I make a point of never having any prejudices and of
following docilely wherever fact may lead me. (REIG)
…It is of first importance …not to allow your judgment
to be biased by personal qualities. (SIGN) (63-64)
In his study of the detective story, Julian Symons notes that while Arthur Conan Doyle was “a super-typical Victorian, a bluff Imperialist extrovert…” (67), his creation, Sherlock Holmes, was more unconventional. Holmes “…outrages several of the period’s conventions…” (68) by his regular use of cocaine, sometimes three injections daily, and his pride in his ignorance of subjects such as literature, philosophy and astronomy, at a time when knowledge was highly valued in the culture. Can such an unconventional man fail to sympathize with women who do not always behave conventionally? Symons further theorizes that Holmes’ habit of ignoring or claiming not to understand women’s feelings and behavior should not be misconstrued as misogyny. Symons sees it as a strategic choice by Doyle in aid of establishing Holmes objectivity as a detective and consistent with Holmes’ attitude to both sexes. “Doyle was not in the least misanthropic or misogynistic but he recognized in his readers the need for Holmes to be immune from ordinary human weaknesses and passions” (69). Holmes tells Watson something similar when he tells him that a “…client is to me a mere unit, a factor in a problem. The emotional qualities are antagonistic to clear reasoning. (SIGN)
Rosemary Jann argues that while Holmes is unconventional as a detective, he still behaves with a typical male attitude of Victorian men towards women (95). Joseph Kestner goes even further and suggests that Holmes and Watson “served to model male gender behavior” (7) at a point in the 19th century when concerns ranging from the changing role of women to England’s position in the world were creating anxieties throughout society. Neither of these well-argued positions are at odds with the proposition that Holmes reveals the truth of feminine experience in Victorian England.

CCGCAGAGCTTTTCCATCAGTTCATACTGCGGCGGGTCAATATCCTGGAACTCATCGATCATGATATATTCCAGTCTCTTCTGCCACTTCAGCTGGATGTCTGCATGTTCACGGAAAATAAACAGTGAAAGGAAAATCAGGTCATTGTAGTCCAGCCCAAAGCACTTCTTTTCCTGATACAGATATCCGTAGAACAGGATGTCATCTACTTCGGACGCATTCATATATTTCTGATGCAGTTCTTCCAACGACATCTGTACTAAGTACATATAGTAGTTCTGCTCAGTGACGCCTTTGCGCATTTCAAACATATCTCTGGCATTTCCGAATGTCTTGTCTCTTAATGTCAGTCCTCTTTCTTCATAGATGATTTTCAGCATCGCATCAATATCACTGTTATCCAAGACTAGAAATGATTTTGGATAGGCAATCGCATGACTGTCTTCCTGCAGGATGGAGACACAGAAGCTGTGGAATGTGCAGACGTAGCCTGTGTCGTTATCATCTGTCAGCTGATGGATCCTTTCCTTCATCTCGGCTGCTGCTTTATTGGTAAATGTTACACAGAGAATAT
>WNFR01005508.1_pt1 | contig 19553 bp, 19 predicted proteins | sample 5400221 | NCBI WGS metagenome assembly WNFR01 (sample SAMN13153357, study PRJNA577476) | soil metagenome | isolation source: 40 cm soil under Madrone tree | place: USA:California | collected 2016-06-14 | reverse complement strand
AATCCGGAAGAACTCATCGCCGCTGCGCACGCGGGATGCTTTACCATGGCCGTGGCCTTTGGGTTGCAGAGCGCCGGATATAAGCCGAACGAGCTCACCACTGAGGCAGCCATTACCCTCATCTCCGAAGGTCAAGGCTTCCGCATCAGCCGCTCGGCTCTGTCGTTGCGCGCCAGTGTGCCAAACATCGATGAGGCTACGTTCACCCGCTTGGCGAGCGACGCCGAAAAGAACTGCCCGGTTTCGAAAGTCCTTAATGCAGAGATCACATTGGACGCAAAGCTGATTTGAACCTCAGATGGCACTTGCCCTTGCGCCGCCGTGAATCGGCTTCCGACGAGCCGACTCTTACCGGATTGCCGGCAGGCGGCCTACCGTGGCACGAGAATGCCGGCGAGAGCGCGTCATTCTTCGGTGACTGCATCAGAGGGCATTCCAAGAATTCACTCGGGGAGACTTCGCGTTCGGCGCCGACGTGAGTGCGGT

Jann is correct to say that Holmes does typify the attitudes and behaviors of an English gentleman. Holmes often shows sympathy for the situations of women in many of his cases. He calms the fears of young women like Helen Stoner in “The Adventure of the Speckled Band”. He advises Violet Hunter in “The Adventure of the Copper Beeches” not to accept the governess’ job she is considering because he agrees with her that its’ conditions are odd. In this, he appears to be acting like a true Victorian gentleman offering support and advice to young ladies in need. But note that Holmes does not dismiss Helen Stoner’s fears as irrational because she has little evidence to support her feelings. Although she cannot see the connections among the facts she gives Holmes, Holmes quickly sees her danger as a young woman about to marry and deny her stepfather future access to her money. Nor does he wash his hands of Violet Hunter when she decides to take the governess job. He recognizes that she has no other means of supporting herself and offers his services if anything else should happen to alarm her. In stories such as “The Adventure of the Abbey Grange” and “The Adventure of the Second Stain” Holmes sees beyond woman as a type to the individual women he is dealing with: strong, intelligent, and willing to take huge risks to save the men they love and keep themselves out of the courts. In fact, Holmes appears to admire the strong women he encounters who take action to save their marriages and reputations, actions including espionage and murder that defy their passive and domestic Victorian roles. In this aspect, Holmes would not reflect the attitude of the conventional Victorian man who valued a meek, submissive, passive domestic creature.